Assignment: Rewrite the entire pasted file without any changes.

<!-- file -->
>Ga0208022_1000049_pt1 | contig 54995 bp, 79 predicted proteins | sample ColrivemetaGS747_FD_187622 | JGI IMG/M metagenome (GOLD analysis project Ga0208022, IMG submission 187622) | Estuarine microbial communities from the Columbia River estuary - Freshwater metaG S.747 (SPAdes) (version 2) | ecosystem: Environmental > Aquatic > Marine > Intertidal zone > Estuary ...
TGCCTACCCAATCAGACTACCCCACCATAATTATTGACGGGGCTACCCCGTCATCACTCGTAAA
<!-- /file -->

>Ga0208022_1000049_pt1 | contig 54995 bp, 79 predicted proteins | sample ColrivemetaGS747_FD_187622 | JGI IMG/M metagenome (GOLD analysis project Ga0208022, IMG submission 187622) | Estuarine microbial communities from the Columbia River estuary - Freshwater metaG S.747 (SPAdes) (version 2) | ecosystem: Environmental > Aquatic > Marine > Intertidal zone > Estuary ...
TGCCTACCCAATCAGACTACCCCACCATAATTATTGACGGGGCTACCCCGTCATCACTCGTAAA